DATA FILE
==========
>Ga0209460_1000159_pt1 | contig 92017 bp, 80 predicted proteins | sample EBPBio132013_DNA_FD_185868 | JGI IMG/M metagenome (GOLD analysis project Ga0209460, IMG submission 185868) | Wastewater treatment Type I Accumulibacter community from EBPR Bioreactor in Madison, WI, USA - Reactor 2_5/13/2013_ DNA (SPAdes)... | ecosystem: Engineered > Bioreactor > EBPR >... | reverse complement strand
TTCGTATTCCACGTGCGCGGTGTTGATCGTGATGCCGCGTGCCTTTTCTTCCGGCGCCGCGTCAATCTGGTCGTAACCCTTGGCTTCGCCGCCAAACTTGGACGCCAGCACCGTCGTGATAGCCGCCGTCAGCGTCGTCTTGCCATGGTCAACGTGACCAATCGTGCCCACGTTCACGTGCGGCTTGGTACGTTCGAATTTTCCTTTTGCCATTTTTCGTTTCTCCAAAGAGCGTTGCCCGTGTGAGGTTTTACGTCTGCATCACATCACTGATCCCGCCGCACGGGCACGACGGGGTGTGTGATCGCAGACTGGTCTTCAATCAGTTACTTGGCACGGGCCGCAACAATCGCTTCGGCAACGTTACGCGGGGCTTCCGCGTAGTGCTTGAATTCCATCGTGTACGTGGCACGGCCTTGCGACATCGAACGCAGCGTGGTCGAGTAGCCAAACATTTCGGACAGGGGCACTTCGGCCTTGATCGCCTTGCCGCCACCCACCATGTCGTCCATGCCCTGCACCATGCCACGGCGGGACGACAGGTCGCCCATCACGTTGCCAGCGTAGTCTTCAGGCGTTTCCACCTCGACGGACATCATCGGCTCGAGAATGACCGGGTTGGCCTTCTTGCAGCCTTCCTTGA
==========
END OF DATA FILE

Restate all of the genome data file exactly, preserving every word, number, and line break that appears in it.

>Ga0209460_1000159_pt1 | contig 92017 bp, 80 predicted proteins | sample EBPBio132013_DNA_FD_185868 | JGI IMG/M metagenome (GOLD analysis project Ga0209460, IMG submission 185868) | Wastewater treatment Type I Accumulibacter community from EBPR Bioreactor in Madison, WI, USA - Reactor 2_5/13/2013_ DNA (SPAdes)... | ecosystem: Engineered > Bioreactor > EBPR >... | reverse complement strand
TTCGTATTCCACGTGCGCGGTGTTGATCGTGATGCCGCGTGCCTTTTCTTCCGGCGCCGCGTCAATCTGGTCGTAACCCTTGGCTTCGCCGCCAAACTTGGACGCCAGCACCGTCGTGATAGCCGCCGTCAGCGTCGTCTTGCCATGGTCAACGTGACCAATCGTGCCCACGTTCACGTGCGGCTTGGTACGTTCGAATTTTCCTTTTGCCATTTTTCGTTTCTCCAAAGAGCGTTGCCCGTGTGAGGTTTTACGTCTGCATCACATCACTGATCCCGCCGCACGGGCACGACGGGGTGTGTGATCGCAGACTGGTCTTCAATCAGTTACTTGGCACGGGCCGCAACAATCGCTTCGGCAACGTTACGCGGGGCTTCCGCGTAGTGCTTGAATTCCATCGTGTACGTGGCACGGCCTTGCGACATCGAACGCAGCGTGGTCGAGTAGCCAAACATTTCGGACAGGGGCACTTCGGCCTTGATCGCCTTGCCGCCACCCACCATGTCGTCCATGCCCTGCACCATGCCACGGCGGGACGACAGGTCGCCCATCACGTTGCCAGCGTAGTCTTCAGGCGTTTCCACCTCGACGGACATCATCGGCTCGAGAATGACCGGGTTGGCCTTCTTGCAGCCTTCCTTGA